“This is about you lying. I can’t believe it, Kellan. If you really gave me that position just to earn my favour, why couldn’t you just say so? And now you think I’m incompetent?”
It was Kellan’s turn to gape. “Did your mother tell you all of this?” he asked, more disbelieving than angry.
“So what if she did?”
“She gets you every time, doesn’t she?” Kellan shook his head, anger starting to light his eyes. “And you fall for it every single time.”
Arkan took a threatening step forward, but Kellan held his ground. “You will not insult my mother,” the Prince said furiously.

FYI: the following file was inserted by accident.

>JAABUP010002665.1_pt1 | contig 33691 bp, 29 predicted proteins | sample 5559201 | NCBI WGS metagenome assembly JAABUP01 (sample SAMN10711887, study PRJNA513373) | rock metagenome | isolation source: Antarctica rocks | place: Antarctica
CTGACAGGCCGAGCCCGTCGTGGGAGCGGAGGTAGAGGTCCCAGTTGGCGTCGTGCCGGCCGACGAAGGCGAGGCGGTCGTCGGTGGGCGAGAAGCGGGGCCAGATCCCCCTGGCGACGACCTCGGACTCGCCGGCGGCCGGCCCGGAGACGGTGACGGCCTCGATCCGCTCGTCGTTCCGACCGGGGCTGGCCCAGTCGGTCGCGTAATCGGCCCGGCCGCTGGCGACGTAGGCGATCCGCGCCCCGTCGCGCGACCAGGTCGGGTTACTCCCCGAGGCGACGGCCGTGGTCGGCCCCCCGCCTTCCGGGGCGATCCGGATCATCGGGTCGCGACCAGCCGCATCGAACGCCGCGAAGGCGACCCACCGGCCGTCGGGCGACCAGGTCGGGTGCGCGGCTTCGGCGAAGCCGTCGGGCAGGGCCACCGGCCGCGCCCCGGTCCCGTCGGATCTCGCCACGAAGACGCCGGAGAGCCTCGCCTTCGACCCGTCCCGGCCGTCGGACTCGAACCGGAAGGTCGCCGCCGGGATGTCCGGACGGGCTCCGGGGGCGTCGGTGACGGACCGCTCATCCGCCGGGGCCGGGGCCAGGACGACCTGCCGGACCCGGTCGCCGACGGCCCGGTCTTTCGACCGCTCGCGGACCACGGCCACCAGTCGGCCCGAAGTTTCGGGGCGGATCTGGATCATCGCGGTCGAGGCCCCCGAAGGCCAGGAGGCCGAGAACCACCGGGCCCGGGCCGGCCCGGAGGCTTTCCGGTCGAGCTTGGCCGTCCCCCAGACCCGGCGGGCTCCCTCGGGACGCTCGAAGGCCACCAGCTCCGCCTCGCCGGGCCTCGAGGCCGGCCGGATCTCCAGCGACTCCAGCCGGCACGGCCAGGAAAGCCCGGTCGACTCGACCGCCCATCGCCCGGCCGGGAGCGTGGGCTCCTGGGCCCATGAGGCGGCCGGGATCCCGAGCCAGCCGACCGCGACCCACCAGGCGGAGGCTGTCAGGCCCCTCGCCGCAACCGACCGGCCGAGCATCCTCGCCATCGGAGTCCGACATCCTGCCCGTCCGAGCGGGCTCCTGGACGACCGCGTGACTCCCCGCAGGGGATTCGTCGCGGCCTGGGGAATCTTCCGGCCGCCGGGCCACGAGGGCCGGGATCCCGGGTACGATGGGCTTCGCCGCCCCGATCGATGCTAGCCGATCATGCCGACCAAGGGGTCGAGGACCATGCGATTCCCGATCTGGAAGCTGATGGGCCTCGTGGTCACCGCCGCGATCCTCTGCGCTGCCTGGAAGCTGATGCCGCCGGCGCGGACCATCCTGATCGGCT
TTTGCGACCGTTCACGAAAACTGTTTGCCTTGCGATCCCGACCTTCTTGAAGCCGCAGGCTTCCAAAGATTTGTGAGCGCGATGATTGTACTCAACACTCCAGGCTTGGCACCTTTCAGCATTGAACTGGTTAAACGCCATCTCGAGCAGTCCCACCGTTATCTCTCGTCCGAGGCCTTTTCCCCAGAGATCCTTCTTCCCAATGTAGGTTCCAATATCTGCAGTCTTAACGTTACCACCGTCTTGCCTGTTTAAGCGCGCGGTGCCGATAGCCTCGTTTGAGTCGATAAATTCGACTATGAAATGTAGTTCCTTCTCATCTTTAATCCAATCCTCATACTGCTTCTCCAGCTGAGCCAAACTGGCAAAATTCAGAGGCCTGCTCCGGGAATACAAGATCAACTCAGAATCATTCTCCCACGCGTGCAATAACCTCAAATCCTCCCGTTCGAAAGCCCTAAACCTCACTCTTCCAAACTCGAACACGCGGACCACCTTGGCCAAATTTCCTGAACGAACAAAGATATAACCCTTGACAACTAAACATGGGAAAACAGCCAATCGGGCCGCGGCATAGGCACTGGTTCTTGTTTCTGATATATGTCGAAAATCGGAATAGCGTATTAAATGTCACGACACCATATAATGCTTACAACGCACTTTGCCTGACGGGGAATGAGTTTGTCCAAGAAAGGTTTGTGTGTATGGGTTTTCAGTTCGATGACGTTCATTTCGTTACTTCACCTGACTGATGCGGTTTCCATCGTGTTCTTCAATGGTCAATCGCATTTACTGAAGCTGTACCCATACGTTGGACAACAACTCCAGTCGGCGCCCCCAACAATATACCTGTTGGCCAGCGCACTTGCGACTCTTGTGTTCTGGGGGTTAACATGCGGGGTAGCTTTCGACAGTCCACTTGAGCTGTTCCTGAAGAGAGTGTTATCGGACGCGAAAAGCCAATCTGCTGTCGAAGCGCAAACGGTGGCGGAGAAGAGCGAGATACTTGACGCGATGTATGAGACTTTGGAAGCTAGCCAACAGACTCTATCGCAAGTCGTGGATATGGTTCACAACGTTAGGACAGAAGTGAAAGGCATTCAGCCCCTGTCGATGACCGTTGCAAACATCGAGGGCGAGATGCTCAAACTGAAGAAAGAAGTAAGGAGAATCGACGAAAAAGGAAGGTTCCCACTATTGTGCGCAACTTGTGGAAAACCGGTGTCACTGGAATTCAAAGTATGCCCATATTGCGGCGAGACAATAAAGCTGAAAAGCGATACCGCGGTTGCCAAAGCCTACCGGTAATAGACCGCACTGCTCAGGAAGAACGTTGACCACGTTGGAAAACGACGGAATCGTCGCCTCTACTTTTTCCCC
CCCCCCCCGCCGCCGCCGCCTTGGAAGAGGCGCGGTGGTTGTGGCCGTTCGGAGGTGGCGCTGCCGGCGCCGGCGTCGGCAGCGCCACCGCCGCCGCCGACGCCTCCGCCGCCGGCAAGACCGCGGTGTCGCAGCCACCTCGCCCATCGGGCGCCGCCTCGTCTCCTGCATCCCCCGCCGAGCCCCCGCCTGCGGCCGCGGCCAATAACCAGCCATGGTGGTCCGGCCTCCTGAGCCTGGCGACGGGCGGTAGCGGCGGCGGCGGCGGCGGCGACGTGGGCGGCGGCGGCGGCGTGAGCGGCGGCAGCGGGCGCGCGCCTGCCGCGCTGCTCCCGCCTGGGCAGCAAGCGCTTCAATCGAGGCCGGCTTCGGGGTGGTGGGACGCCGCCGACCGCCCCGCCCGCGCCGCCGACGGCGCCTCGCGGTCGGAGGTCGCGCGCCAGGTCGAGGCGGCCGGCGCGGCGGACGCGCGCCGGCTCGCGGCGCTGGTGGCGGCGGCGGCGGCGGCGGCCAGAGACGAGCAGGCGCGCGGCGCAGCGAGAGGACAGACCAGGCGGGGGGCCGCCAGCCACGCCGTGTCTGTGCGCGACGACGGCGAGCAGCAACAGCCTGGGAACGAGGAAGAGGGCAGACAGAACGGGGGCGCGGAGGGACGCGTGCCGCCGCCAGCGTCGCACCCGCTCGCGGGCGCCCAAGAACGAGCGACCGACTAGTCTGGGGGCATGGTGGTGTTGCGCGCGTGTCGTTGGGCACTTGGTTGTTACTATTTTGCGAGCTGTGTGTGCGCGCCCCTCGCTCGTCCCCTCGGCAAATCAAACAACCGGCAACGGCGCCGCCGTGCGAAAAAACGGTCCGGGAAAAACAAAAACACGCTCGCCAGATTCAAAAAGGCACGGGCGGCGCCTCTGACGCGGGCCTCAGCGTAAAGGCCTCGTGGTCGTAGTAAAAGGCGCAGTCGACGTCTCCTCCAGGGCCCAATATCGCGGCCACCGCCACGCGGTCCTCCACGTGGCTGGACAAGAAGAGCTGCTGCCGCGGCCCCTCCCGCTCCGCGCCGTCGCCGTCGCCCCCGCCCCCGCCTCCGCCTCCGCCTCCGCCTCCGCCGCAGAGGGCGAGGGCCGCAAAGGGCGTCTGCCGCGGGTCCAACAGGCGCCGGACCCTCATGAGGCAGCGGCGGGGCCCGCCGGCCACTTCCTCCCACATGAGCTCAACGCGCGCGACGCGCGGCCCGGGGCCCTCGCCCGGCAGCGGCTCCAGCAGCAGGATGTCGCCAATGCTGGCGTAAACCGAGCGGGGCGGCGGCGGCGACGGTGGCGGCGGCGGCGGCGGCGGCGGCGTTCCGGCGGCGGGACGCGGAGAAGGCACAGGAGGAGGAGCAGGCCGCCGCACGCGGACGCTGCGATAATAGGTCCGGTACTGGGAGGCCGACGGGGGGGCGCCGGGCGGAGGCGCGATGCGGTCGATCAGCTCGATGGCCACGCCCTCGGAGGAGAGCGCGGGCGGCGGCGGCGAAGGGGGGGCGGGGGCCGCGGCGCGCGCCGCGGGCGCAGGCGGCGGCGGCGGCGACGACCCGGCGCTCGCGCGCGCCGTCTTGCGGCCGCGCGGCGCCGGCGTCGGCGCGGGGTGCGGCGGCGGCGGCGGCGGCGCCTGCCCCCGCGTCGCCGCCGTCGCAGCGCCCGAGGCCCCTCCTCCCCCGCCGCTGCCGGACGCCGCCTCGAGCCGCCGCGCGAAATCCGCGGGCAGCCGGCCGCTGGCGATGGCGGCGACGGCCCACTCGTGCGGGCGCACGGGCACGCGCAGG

“I don’t need to,” Kellan said. “For God’s sake, Arkan, open your eyes.”
“It’s you who needs to wake up,” Arkan spat. “My mother is right. You’re...you’re just jealous that I have her and you don’t.”
Aryan and Kellan both flinched. “Stop this madness, Arkan.”
“Who do you think you are? Do you think you’re some kind of fairytale king? Hunting monsters, saving people? You’ve saved no-one, Kellan. You just...you just destroy. Where were you when Father died? Asa and Zara and my mother had to watch him die--”
“Arkan,” Kellan said, his eyes wide, his voice strangled, “stop.”
Arkan only advanced a step. “You couldn’t protect him,” he said quietly. “You think you can protect your entire country?”
Kellan shook his head, stepping back. “Enough,” he said, but his voice was shaking.
“You know what I wish?” Arkan said. “What my mother wishes? We wish you’d died instead of Rahim.”